America has been irresponsible for too long, runs the rhetoric from the Obama White House, and that must be rectified. To that end, the president calls his budget blueprint, which outlines his spending and taxing priorities for the next 10 years, “A New Era of Responsibility.” But calling something responsible doesn’t mean that it is.
The Merriam-Webster online dictionary defines responsibility as a moral, legal, or mental accountability. The link with accountability infers that people willingly accept and face the consequences (costs) of their actions and decisions. In other words, there is a relationship between one’s decisions and actions, and the ramifications of them. Make good decisions and one should generally experience benefits while bad decisions lead to costs.
The Obama blueprint for a “new America” loosens these links of responsibility and accountability. On both education and health care, for example, the President wants more decisions to be made in Washington, D.C., which means fewer decisions and thus less responsibility on the part of parents, patients, and doctors.
Similarly on energy, the President plans to make wholesale changes in the nation’s energy markets not by allowing consumers, investors, and entrepreneurs to react to changes. He prefers a grand decree from Washington.
This centralization removes, or least diminishes, the ability of individuals to make self-improving decisions, which necessarily means a loss of responsibility and accountability. People can’t be held responsible for decisions they don’t make directly.
Perhaps the removal of responsibility for government is no more evident than in the area of taxation. President Obama has proposed shifting the tax burden away from the vast majority of people towards the top 5 percent of earners in the country.
The discussion on taxes normally focuses on income taxes. According to the Congressional Budget Office, in 2006, the most recent year for which comprehensive tax statistics are available, the top 20 percent of households earned a little over half of all the after-tax income (52.1 percent) but paid a full 86.3 percent of federal income taxes.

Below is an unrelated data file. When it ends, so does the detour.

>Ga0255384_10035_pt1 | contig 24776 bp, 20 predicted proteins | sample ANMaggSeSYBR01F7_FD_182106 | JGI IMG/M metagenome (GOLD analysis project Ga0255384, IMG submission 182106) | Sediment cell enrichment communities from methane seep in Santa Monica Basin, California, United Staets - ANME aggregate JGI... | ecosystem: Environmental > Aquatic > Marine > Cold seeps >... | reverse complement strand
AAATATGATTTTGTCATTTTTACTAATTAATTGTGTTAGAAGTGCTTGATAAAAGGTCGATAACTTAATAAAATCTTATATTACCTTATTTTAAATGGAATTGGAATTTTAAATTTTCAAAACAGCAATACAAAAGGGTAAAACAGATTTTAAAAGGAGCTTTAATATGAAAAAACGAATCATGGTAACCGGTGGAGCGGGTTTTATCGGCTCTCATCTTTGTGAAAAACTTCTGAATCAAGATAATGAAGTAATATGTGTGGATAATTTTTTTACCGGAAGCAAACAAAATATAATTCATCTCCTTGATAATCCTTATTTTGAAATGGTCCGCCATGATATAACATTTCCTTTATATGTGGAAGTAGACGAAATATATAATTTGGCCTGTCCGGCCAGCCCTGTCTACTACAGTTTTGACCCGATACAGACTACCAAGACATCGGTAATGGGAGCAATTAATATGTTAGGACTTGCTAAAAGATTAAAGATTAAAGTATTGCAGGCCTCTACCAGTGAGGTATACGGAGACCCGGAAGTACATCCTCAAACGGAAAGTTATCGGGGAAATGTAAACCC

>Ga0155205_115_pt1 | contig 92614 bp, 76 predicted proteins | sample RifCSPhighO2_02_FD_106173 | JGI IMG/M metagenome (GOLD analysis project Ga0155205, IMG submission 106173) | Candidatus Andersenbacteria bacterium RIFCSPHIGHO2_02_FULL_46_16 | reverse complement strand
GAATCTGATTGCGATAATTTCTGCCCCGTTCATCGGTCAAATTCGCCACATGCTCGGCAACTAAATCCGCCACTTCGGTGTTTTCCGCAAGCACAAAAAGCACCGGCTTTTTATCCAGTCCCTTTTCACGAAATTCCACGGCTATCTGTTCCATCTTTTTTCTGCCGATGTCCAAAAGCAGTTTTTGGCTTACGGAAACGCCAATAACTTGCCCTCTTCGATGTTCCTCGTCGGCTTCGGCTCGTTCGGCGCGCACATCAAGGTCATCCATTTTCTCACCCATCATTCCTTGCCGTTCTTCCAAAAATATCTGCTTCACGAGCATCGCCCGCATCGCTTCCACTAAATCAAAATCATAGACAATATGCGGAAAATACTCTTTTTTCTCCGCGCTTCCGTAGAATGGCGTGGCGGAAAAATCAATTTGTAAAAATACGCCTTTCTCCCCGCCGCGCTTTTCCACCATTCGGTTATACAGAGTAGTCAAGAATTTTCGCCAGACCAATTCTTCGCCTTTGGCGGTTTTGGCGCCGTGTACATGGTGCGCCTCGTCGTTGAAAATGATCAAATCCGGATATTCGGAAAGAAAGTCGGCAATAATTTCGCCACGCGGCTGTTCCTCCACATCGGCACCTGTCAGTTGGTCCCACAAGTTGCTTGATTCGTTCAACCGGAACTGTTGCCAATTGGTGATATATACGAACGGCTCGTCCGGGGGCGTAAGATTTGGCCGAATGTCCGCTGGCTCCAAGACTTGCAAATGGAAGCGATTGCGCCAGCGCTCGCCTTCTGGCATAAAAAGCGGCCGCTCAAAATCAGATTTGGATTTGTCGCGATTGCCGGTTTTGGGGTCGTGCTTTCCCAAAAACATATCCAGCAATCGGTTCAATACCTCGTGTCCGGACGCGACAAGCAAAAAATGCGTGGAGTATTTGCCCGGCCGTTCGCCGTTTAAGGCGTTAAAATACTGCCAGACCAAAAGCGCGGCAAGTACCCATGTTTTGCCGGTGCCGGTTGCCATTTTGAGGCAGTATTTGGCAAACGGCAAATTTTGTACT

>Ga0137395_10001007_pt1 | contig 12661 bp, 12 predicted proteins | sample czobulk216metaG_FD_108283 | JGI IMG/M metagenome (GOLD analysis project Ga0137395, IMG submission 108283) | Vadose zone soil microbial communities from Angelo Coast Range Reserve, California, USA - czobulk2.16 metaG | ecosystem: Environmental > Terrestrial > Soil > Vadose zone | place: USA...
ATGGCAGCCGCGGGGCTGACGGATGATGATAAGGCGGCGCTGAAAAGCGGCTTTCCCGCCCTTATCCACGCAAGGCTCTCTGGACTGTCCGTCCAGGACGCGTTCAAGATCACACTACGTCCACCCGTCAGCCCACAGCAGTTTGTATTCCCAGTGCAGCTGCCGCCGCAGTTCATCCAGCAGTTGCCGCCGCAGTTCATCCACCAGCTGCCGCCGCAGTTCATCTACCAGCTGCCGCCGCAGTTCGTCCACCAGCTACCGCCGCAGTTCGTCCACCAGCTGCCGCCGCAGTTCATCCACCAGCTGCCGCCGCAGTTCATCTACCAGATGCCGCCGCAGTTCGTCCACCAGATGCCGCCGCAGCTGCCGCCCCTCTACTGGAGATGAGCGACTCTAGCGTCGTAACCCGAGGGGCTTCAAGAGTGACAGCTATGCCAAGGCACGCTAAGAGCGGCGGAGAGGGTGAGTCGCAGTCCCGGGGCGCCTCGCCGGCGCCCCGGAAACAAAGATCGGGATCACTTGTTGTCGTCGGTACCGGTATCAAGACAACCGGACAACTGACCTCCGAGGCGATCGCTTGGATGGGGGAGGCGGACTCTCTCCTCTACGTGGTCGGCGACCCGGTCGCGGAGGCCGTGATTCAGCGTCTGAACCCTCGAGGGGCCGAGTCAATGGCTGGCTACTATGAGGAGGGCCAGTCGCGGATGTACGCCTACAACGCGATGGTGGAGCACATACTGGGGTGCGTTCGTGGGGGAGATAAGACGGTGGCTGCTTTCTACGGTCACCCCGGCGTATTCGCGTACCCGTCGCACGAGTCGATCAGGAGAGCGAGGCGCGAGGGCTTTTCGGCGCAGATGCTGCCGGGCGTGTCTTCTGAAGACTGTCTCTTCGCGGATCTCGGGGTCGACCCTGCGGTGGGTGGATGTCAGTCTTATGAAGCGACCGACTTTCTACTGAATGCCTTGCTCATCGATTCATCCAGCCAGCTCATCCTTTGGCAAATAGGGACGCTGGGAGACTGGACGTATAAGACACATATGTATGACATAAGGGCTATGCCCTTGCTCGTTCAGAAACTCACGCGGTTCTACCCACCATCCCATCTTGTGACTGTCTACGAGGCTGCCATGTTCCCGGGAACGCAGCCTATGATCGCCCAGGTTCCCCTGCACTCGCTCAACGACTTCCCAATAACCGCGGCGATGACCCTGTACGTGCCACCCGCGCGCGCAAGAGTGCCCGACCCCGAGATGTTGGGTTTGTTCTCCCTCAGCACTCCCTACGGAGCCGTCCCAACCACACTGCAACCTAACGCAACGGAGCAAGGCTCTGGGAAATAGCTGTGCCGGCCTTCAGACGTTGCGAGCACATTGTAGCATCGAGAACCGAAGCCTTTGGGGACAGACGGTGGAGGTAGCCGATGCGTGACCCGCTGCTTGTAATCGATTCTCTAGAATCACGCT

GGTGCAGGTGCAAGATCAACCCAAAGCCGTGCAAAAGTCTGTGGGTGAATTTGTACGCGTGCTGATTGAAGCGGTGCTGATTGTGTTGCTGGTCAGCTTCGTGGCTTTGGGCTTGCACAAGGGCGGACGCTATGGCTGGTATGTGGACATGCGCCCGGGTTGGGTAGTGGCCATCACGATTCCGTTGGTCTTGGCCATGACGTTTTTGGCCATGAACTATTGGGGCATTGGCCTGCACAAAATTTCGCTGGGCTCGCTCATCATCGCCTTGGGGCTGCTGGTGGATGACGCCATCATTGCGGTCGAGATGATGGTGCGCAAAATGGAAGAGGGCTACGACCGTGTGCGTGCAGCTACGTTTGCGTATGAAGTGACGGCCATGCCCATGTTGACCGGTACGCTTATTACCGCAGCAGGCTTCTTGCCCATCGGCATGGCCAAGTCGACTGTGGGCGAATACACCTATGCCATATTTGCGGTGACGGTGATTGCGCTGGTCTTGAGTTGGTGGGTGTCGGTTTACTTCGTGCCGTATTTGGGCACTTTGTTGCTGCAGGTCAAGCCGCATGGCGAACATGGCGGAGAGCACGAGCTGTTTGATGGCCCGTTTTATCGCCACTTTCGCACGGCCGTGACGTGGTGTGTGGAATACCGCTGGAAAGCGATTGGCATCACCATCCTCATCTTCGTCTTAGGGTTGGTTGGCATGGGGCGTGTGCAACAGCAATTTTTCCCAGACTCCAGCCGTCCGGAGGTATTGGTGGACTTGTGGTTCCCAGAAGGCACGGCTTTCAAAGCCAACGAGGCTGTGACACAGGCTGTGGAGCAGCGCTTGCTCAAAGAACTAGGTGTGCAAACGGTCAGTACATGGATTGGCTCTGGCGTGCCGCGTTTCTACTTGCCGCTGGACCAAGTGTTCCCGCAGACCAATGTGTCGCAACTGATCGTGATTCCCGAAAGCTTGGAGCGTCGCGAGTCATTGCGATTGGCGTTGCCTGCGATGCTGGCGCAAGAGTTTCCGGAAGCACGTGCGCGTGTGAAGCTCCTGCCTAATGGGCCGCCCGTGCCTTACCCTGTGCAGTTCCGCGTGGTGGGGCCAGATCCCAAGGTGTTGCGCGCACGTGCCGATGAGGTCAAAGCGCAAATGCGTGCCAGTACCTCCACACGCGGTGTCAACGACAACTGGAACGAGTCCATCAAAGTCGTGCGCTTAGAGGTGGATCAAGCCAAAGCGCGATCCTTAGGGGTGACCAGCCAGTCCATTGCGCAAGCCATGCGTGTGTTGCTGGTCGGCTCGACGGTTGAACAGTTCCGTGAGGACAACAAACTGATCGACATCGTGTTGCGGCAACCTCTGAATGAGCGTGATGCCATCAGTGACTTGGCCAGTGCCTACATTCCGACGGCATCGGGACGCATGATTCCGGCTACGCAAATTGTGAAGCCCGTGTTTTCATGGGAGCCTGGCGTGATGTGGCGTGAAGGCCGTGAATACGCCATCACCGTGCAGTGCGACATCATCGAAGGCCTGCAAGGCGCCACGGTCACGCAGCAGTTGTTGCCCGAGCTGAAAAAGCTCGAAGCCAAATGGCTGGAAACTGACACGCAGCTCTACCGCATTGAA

However, there are other taxes that need to be considered, including payroll and excise taxes. The top 20 percent of households paid 69.3 percent of all federal taxes. This is nearly a full 20 percentage-points higher than their relative proportion of income (52.1 percent).
Contrast this with the bottom 60 percent of households — the majority — who earn 28.5 percent of all income (after-tax) but pay only 14.0 percent of all federal taxes. Put differently, the proportion of all federal taxes paid by 60 percent of Americans is half the proportion of the income they earn. The federal tax system is already highly progressive, meaning that as individuals and households earn more, they pay proportionately more in taxes.
To understand how this progressivity in the tax system relates to responsibility, one simply needs to understand that Americans in the bottom half are increasingly removed from the responsibility of paying taxes for the services and income transfers they receive.
President Obama plans to amplify this rescinding of responsibility by individuals and families to the federal government by expanding the state’s role in education, health care, energy, and environmental regulation, to name but a few. What the president offers is not responsibility but a more activist and interventionist vision for the U.S. federal government that lessens individual responsibility.
Jason Clemens is the director of research at the Pacific Research Institute in San Francisco, CA (www.pacificresearch.org)